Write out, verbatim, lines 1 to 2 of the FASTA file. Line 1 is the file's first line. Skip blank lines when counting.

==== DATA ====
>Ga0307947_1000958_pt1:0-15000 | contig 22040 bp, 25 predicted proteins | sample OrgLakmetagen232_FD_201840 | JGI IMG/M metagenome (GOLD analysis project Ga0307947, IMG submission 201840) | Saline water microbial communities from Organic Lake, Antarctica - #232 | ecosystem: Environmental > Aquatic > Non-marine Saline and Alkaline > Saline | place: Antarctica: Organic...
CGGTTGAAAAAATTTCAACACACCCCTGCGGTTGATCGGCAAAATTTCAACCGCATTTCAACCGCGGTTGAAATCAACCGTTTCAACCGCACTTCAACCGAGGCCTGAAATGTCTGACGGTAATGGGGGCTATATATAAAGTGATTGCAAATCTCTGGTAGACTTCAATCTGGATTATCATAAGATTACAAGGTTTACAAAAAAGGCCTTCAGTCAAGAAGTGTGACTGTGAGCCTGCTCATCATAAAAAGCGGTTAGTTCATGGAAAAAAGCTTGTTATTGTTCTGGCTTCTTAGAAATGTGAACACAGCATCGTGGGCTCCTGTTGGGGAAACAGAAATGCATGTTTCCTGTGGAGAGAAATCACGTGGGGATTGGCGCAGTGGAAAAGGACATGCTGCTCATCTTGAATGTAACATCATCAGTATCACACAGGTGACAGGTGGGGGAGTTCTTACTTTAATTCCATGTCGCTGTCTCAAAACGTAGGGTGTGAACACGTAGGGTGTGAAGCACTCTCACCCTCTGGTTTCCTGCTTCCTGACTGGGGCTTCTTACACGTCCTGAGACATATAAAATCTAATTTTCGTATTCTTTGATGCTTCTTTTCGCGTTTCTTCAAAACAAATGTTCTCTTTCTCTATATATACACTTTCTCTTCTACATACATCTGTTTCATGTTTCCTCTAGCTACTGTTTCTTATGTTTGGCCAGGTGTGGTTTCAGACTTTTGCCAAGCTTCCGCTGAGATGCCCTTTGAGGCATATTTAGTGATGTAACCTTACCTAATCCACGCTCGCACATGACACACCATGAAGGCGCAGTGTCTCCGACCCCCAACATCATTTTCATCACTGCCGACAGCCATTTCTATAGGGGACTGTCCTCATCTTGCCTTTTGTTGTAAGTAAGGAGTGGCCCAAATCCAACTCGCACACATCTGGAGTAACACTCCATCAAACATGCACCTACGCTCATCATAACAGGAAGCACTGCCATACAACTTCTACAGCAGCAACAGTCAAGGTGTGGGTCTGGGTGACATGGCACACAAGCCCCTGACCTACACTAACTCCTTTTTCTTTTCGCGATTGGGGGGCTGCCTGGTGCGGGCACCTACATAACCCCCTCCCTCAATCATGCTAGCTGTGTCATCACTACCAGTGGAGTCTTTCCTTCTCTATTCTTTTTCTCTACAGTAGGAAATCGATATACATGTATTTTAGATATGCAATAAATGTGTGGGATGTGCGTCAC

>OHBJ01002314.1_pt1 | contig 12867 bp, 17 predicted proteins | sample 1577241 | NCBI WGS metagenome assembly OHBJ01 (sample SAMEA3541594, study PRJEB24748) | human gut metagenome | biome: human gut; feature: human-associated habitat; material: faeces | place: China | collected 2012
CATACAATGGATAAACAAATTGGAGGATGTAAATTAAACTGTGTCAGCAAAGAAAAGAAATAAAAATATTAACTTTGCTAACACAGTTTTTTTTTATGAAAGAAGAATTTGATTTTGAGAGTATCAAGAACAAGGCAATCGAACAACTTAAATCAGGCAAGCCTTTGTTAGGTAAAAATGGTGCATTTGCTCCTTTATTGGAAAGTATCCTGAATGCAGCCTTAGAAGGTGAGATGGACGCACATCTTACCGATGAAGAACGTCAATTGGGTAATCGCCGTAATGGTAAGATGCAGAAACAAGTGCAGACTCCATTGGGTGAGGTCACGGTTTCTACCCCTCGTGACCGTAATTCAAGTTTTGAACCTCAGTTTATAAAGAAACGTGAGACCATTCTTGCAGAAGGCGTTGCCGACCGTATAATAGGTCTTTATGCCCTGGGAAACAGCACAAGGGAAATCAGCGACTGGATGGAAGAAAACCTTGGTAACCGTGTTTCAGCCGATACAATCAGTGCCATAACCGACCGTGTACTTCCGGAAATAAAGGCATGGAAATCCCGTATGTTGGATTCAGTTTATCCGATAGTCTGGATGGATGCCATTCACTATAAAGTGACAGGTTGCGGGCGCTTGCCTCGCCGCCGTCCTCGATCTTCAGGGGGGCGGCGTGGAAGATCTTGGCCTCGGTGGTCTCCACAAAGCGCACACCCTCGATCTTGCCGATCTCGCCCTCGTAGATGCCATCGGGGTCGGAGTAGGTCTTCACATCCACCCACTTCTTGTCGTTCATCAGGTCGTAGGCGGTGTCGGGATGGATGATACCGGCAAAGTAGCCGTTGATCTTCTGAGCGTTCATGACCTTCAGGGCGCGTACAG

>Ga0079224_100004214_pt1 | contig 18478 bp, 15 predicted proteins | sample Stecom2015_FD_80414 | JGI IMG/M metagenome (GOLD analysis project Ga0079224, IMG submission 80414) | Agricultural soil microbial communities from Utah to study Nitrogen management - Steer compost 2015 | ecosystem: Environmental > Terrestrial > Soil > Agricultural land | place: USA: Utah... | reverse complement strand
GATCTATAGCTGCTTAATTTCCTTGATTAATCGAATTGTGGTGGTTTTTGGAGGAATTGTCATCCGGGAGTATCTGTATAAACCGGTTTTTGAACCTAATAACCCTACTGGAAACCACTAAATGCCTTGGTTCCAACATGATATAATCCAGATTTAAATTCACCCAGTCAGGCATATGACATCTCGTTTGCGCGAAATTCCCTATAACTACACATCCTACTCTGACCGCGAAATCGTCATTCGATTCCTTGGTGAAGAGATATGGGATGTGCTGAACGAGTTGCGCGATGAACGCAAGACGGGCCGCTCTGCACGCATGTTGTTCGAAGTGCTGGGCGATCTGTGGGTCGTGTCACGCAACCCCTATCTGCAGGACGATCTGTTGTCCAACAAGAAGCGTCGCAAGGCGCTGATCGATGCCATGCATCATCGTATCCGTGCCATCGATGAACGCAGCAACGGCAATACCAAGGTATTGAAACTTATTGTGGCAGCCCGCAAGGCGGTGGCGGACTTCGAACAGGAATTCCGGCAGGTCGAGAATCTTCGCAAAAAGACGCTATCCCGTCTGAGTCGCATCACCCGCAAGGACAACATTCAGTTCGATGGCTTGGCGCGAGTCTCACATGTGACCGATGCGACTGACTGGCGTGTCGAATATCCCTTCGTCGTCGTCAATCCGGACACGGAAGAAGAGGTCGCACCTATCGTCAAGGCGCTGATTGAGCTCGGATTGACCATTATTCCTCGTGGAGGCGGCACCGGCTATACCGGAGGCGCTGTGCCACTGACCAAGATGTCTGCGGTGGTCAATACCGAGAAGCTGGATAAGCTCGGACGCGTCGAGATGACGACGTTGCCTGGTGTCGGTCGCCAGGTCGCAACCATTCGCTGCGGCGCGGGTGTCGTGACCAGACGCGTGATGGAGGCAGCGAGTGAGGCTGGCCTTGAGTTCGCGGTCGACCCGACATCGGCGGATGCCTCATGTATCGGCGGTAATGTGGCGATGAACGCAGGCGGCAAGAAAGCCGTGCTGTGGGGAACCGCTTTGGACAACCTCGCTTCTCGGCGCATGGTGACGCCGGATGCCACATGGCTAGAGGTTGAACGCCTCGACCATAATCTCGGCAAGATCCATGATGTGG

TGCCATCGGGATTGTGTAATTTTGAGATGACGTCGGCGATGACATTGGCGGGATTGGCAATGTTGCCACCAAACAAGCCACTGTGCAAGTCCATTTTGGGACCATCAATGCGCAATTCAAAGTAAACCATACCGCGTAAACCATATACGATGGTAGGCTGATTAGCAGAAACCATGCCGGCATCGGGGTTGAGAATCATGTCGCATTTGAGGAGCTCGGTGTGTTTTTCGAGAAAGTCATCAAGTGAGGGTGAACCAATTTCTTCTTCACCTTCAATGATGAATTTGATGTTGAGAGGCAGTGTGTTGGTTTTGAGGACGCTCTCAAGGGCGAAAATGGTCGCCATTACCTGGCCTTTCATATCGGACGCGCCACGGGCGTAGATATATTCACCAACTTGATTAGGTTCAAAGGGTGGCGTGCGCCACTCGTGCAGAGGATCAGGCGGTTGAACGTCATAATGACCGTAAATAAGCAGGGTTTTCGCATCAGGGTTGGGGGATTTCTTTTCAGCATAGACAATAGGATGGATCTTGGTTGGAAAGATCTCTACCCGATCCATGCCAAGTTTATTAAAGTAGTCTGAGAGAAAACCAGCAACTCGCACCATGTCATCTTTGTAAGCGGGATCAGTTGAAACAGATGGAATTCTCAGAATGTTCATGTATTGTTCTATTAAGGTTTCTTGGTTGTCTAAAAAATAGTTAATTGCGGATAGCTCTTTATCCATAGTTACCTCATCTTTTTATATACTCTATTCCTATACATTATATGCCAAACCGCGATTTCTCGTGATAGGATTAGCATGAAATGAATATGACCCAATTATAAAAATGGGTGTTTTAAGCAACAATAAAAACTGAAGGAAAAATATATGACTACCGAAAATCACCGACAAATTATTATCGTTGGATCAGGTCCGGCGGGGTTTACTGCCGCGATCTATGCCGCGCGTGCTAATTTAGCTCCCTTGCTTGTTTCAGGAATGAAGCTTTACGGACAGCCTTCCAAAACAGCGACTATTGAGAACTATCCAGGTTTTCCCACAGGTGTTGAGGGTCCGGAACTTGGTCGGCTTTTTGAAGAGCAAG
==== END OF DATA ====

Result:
>Ga0307947_1000958_pt1:0-15000 | contig 22040 bp, 25 predicted proteins | sample OrgLakmetagen232_FD_201840 | JGI IMG/M metagenome (GOLD analysis project Ga0307947, IMG submission 201840) | Saline water microbial communities from Organic Lake, Antarctica - #232 | ecosystem: Environmental > Aquatic > Non-marine Saline and Alkaline > Saline | place: Antarctica: Organic...
CGGTTGAAAAAATTTCAACACACCCCTGCGGTTGATCGGCAAAATTTCAACCGCATTTCAACCGCGGTTGAAATCAACCGTTTCAACCGCACTTCAACCGAGGCCTGAAATGTCTGACGGTAATGGGGGCTATATATAAAGTGATTGCAAATCTCTGGTAGACTTCAATCTGGATTATCATAAGATTACAAGGTTTACAAAAAAGGCCTTCAGTCAAGAAGTGTGACTGTGAGCCTGCTCATCATAAAAAGCGGTTAGTTCATGGAAAAAAGCTTGTTATTGTTCTGGCTTCTTAGAAATGTGAACACAGCATCGTGGGCTCCTGTTGGGGAAACAGAAATGCATGTTTCCTGTGGAGAGAAATCACGTGGGGATTGGCGCAGTGGAAAAGGACATGCTGCTCATCTTGAATGTAACATCATCAGTATCACACAGGTGACAGGTGGGGGAGTTCTTACTTTAATTCCATGTCGCTGTCTCAAAACGTAGGGTGTGAACACGTAGGGTGTGAAGCACTCTCACCCTCTGGTTTCCTGCTTCCTGACTGGGGCTTCTTACACGTCCTGAGACATATAAAATCTAATTTTCGTATTCTTTGATGCTTCTTTTCGCGTTTCTTCAAAACAAATGTTCTCTTTCTCTATATATACACTTTCTCTTCTACATACATCTGTTTCATGTTTCCTCTAGCTACTGTTTCTTATGTTTGGCCAGGTGTGGTTTCAGACTTTTGCCAAGCTTCCGCTGAGATGCCCTTTGAGGCATATTTAGTGATGTAACCTTACCTAATCCACGCTCGCACATGACACACCATGAAGGCGCAGTGTCTCCGACCCCCAACATCATTTTCATCACTGCCGACAGCCATTTCTATAGGGGACTGTCCTCATCTTGCCTTTTGTTGTAAGTAAGGAGTGGCCCAAATCCAACTCGCACACATCTGGAGTAACACTCCATCAAACATGCACCTACGCTCATCATAACAGGAAGCACTGCCATACAACTTCTACAGCAGCAACAGTCAAGGTGTGGGTCTGGGTGACATGGCACACAAGCCCCTGACCTACACTAACTCCTTTTTCTTTTCGCGATTGGGGGGCTGCCTGGTGCGGGCACCTACATAACCCCCTCCCTCAATCATGCTAGCTGTGTCATCACTACCAGTGGAGTCTTTCCTTCTCTATTCTTTTTCTCTACAGTAGGAAATCGATATACATGTATTTTAGATATGCAATAAATGTGTGGGATGTGCGTCAC